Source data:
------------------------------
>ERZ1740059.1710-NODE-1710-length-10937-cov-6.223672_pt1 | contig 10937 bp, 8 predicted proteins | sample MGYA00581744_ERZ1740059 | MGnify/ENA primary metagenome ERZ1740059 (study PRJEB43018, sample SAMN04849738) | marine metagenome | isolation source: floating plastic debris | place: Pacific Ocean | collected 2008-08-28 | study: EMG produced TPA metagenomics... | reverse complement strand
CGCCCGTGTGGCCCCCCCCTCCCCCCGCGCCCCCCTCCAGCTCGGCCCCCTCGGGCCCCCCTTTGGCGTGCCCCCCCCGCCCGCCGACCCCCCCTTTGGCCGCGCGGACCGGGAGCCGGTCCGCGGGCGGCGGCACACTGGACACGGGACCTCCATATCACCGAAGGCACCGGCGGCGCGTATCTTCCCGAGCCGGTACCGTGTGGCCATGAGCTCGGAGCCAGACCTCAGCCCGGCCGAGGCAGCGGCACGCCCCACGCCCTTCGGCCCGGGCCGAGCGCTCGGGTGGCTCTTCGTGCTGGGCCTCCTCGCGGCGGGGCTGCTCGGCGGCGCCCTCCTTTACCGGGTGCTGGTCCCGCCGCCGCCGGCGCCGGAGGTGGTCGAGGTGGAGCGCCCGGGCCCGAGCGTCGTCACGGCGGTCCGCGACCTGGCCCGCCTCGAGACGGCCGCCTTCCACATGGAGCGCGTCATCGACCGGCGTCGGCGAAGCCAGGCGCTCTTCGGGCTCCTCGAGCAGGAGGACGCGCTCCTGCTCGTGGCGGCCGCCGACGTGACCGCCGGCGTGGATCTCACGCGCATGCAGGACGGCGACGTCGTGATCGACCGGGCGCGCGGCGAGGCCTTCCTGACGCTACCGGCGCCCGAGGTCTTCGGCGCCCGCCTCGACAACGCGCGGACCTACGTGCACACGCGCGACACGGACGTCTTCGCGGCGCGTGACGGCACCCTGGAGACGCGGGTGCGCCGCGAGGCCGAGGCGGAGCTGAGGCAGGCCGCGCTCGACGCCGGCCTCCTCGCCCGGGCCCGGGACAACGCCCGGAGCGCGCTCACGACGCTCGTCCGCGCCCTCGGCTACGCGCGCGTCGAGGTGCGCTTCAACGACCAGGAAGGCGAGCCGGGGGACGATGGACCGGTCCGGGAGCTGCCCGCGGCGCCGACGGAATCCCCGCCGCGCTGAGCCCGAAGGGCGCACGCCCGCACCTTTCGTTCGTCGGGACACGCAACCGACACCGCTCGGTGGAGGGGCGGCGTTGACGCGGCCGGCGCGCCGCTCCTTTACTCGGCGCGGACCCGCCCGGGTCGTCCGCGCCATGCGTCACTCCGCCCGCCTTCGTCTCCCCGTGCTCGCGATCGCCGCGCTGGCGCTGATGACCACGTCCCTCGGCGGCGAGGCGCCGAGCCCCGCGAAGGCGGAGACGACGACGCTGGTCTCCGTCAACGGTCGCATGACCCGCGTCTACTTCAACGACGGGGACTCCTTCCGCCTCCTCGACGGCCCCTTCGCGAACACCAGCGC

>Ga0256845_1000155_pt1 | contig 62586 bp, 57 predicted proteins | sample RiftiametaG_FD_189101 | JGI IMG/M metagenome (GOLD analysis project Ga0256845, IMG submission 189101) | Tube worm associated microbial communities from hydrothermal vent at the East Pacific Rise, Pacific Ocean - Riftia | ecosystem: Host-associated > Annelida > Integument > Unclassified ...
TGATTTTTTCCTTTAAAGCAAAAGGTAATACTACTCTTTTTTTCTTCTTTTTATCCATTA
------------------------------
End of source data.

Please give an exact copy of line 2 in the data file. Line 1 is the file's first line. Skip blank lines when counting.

CGCCCGTGTGGCCCCCCCCTCCCCCCGCGCCCCCCTCCAGCTCGGCCCCCTCGGGCCCCCCTTTGGCGTGCCCCCCCCGCCCGCCGACCCCCCCTTTGGCCGCGCGGACCGGGAGCCGGTCCGCGGGCGGCGGCACACTGGACACGGGACCTCCATATCACCGAAGGCACCGGCGGCGCGTATCTTCCCGAGCCGGTACCGTGTGGCCATGAGCTCGGAGCCAGACCTCAGCCCGGCCGAGGCAGCGGCACGCCCCACGCCCTTCGGCCCGGGCCGAGCGCTCGGGTGGCTCTTCGTGCTGGGCCTCCTCGCGGCGGGGCTGCTCGGCGGCGCCCTCCTTTACCGGGTGCTGGTCCCGCCGCCGCCGGCGCCGGAGGTGGTCGAGGTGGAGCGCCCGGGCCCGAGCGTCGTCACGGCGGTCCGCGACCTGGCCCGCCTCGAGACGGCCGCCTTCCACATGGAGCGCGTCATCGACCGGCGTCGGCGAAGCCAGGCGCTCTTCGGGCTCCTCGAGCAGGAGGACGCGCTCCTGCTCGTGGCGGCCGCCGACGTGACCGCCGGCGTGGATCTCACGCGCATGCAGGACGGCGACGTCGTGATCGACCGGGCGCGCGGCGAGGCCTTCCTGACGCTACCGGCGCCCGAGGTCTTCGGCGCCCGCCTCGACAACGCGCGGACCTACGTGCACACGCGCGACACGGACGTCTTCGCGGCGCGTGACGGCACCCTGGAGACGCGGGTGCGCCGCGAGGCCGAGGCGGAGCTGAGGCAGGCCGCGCTCGACGCCGGCCTCCTCGCCCGGGCCCGGGACAACGCCCGGAGCGCGCTCACGACGCTCGTCCGCGCCCTCGGCTACGCGCGCGTCGAGGTGCGCTTCAACGACCAGGAAGGCGAGCCGGGGGACGATGGACCGGTCCGGGAGCTGCCCGCGGCGCCGACGGAATCCCCGCCGCGCTGAGCCCGAAGGGCGCACGCCCGCACCTTTCGTTCGTCGGGACACGCAACCGACACCGCTCGGTGGAGGGGCGGCGTTGACGCGGCCGGCGCGCCGCTCCTTTACTCGGCGCGGACCCGCCCGGGTCGTCCGCGCCATGCGTCACTCCGCCCGCCTTCGTCTCCCCGTGCTCGCGATCGCCGCGCTGGCGCTGATGACCACGTCCCTCGGCGGCGAGGCGCCGAGCCCCGCGAAGGCGGAGACGACGACGCTGGTCTCCGTCAACGGTCGCATGACCCGCGTCTACTTCAACGACGGGGACTCCTTCCGCCTCCTCGACGGCCCCTTCGCGAACACCAGCGC